Evangelism & Growth

“We are at the beginning of a dynamic new Church-wide focus on evangelism as a crucial dimension of our mission and ministry in 21st century Britain. We believe that God has called all of us to speak, live, and listen for the Good News of Jesus Christ in the world.” (From the Methodist Connexional Website)

The Liverpool District 2020 Vision conference felt like a significant step in moving forward the thinking and practice of our churches in this vital mission. Organised by the Resourcing Mission Group, the conference brought together four experienced and able practitioners to speak and lead workshops for the some 200 church members who gathered in the impressive surroundings of Linacre Mission, in Liverpool.

The challenge throughout the day was simple: See-Hear-Respond. It was a day for envisioning what could be, rather than bemoaning what no longer was. It was an opportunity to hear wise counsel and encouraging stories. It prompted all those who were there to consider: What commitment will you make to yourself and God today?

Here are some headlines and notes of the day. If you want to know more, there is a list of resources at the bottom of the article which will help you and your church to start thinking about where you are now, and where you want to be in the future. Which leads us nicely to the first session.


Trey Hall – Director of Evangelism and Growth in the Methodist Church

Trey recounted his experience attending an Alcoholics Anonymous meeting in Chicago. He was struck by the parallels between AA and the outreaching church. It was a meeting full of joy and laughter, where people shared their stories to a sympathetic and empathetic audience, where there was an acknowledgement of need and weakness, and a determination to help one another on the path to sobriety.

Notably there were no “experts” – no therapists or experts, no administrative hierarchy, no book-learning or superior wisdom – just starving people helping one another to find bread. The reliance was on one another; the wisdom was what each could bring.

Most critically, the meeting was full of people who had hit rock-bottom, had come to the end of their resources, and had surrendered their lives to a “higher power” – however they conceived that power.

This is our only starting place as churches. We begin by acknowledging that we can’t do it alone. We recognise and glory in our inadequacies. We surrender our pride, our traditions, our judging, our desire to be in control. We begin, not with the needs of those outside the church, but with our own needs.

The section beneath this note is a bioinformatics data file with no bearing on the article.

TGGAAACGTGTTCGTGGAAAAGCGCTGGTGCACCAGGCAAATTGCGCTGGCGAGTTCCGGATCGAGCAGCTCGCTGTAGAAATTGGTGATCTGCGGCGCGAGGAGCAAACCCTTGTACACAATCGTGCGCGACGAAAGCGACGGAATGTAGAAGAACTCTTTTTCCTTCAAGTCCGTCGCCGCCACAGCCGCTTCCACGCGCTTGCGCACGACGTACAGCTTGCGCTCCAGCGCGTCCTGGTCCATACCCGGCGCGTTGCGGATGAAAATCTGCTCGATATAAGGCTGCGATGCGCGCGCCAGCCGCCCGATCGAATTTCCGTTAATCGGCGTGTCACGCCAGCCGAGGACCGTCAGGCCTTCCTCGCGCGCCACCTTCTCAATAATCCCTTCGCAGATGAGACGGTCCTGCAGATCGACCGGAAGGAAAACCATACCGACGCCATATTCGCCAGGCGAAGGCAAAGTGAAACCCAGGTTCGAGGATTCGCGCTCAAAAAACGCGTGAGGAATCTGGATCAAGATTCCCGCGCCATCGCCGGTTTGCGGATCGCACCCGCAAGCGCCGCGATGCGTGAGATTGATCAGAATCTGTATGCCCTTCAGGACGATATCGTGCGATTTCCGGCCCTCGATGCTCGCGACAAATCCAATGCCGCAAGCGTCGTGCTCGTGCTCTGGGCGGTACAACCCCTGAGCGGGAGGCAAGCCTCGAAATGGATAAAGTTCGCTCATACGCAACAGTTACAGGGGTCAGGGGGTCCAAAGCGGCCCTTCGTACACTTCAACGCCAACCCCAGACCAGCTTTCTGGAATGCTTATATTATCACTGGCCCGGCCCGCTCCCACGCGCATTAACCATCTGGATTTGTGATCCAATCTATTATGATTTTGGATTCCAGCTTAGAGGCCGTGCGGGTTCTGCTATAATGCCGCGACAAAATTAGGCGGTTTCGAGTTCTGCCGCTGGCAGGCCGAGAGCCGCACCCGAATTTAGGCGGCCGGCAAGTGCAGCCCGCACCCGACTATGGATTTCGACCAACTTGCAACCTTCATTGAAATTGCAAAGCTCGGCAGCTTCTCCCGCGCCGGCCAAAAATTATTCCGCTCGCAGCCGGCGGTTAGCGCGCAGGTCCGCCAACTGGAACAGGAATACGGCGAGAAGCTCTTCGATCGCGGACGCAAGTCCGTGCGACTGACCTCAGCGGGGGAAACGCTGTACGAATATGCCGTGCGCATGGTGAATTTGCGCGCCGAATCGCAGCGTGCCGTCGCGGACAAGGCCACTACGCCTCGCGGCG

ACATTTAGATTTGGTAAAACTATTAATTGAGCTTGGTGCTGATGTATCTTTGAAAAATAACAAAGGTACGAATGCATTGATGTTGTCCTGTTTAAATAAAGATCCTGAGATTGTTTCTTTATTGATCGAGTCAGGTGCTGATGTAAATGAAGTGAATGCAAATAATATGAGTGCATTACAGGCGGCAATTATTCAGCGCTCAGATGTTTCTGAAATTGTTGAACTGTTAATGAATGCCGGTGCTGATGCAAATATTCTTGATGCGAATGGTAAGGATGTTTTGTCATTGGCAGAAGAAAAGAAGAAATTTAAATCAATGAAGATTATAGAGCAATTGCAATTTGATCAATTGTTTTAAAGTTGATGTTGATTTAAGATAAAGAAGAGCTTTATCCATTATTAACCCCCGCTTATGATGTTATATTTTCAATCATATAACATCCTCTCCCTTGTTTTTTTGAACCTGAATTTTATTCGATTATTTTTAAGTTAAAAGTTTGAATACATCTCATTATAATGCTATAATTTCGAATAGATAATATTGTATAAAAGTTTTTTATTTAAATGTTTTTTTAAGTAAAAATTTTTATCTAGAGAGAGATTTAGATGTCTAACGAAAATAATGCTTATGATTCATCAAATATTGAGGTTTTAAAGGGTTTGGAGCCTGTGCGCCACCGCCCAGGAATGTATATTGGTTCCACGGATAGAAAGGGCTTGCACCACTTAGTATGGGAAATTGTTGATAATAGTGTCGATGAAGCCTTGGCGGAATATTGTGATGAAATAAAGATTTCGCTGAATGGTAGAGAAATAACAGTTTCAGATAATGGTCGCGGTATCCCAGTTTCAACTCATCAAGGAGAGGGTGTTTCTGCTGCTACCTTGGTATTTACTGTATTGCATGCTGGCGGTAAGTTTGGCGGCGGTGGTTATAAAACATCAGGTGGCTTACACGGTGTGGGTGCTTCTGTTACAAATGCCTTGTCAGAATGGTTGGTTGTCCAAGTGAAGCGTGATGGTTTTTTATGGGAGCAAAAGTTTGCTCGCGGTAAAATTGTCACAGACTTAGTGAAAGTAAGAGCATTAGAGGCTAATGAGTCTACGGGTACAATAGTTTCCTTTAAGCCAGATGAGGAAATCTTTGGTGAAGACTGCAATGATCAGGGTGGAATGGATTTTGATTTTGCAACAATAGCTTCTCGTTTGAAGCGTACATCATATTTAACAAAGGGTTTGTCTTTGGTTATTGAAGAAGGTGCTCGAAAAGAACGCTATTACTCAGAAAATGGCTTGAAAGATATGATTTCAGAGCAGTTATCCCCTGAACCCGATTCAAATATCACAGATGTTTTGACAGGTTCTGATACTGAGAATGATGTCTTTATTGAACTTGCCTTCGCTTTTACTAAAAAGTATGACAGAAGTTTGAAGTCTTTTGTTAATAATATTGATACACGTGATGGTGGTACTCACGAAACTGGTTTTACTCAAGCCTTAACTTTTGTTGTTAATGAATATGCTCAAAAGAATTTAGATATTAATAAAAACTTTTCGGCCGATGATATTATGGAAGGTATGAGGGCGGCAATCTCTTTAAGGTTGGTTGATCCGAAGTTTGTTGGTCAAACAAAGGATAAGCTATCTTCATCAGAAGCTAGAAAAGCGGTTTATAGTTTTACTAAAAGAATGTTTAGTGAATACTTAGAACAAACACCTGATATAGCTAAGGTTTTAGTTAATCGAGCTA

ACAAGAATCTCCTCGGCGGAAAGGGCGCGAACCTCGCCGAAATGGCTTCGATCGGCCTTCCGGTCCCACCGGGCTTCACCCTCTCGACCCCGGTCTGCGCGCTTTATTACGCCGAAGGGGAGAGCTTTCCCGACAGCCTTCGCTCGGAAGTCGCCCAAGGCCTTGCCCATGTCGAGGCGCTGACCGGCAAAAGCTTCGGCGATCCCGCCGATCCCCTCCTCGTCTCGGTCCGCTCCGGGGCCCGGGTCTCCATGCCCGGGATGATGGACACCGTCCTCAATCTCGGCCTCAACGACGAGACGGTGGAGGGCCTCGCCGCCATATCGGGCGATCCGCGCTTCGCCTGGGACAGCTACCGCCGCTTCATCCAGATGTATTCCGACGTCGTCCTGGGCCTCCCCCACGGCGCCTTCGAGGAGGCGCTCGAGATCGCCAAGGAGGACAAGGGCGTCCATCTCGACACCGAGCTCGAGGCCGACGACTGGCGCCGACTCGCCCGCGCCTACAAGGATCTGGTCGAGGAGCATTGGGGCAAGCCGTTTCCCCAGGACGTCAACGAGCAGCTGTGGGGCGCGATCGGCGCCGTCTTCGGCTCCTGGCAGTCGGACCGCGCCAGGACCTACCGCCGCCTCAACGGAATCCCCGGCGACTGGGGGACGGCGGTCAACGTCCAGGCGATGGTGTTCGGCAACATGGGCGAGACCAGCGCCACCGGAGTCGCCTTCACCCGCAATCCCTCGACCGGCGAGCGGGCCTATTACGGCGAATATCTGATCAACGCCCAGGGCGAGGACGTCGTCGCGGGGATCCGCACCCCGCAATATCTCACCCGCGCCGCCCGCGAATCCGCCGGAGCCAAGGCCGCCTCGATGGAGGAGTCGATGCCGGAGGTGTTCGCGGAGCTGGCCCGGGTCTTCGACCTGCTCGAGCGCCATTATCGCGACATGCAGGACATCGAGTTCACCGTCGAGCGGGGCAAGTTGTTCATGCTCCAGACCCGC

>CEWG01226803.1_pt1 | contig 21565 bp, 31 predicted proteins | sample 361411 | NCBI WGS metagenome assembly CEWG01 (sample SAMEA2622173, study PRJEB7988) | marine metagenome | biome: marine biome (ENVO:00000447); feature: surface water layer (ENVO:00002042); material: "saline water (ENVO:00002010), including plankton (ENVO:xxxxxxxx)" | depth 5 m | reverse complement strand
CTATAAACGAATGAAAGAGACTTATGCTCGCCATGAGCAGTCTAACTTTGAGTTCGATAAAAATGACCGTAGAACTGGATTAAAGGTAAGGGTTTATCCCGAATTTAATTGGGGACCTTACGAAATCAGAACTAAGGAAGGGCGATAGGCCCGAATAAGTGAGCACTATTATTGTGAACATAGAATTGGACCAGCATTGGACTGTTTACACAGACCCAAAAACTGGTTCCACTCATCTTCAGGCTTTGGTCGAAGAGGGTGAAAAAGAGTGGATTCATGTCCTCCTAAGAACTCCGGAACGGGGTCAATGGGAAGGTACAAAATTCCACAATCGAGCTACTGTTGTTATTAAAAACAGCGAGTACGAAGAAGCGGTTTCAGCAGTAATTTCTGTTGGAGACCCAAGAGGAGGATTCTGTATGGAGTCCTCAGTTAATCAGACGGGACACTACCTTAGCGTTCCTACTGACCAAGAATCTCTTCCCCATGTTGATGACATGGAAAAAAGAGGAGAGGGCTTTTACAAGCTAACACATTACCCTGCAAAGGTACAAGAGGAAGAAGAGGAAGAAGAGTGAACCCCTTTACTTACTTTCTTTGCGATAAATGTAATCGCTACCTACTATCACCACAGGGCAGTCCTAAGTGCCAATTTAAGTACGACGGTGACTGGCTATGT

The starting point is personal discipleship, and encountering God in a life-changing way. The foundation of the AA programme is the famous “12 steps”; churches can learn from that by realising that discipleship doesn’t just happen – there are steps in growing into Christ, and we would do well to start with those who are already inside our walls.

Do we actually know what the “good news” is? We are involved in many activities; but do we understand the “why?” What is the gospel, and how is it transforming us and expressing itself in our church?

Trey gave an example of a growing Methodist church in Berlin whose single-minded mission was simply this: “teach people how to pray”. If all Methodist people were encountering God, understood the message of the gospel, were learning how to pray and had a story to tell, evangelism would grow naturally. “Hi; my name is Pete. I’ve been a Christian for 53 years, and this is how my week has gone.”


Bishop Bev Mason – Bishop of Warrington

My vision or God’s vision? Our natural tendency is to shape the church according to our own needs, desires and preferences. Discernment is tuning in to God’s channel, and tuning out the extraneous noise and competing messages. Are our churches shaped by what we want to do for God, or by what he calls us to?

Who does God call? All of us. Our baptismal promise is to “turn from our sins and serve God”. Our calling is to serve Christ and to serve others in him.

We all know the experience of waiting on the sidelines to be “picked” – for a team, a job, a position. It’s frustrating. What can we do? We look, we listen and we test. Jesus said that “my sheep know my voice”; when we are called, we will know it.

Who does God call? Not just the strong, the clever, the capable. In 1 Corinthians 1:26-29, Paul reminds his readers of this: “Consider your own call, brothers and sisters; not many of you were wise by human standards, not many were powerful, not many were of noble birth. But God chose what is foolish in the world to shame the wise; God chose what is weak in the world to shame the strong; God chose what is low and despised in the world, things that are not, to reduce to nothing things that are, so that no one might boast in the presence of God.”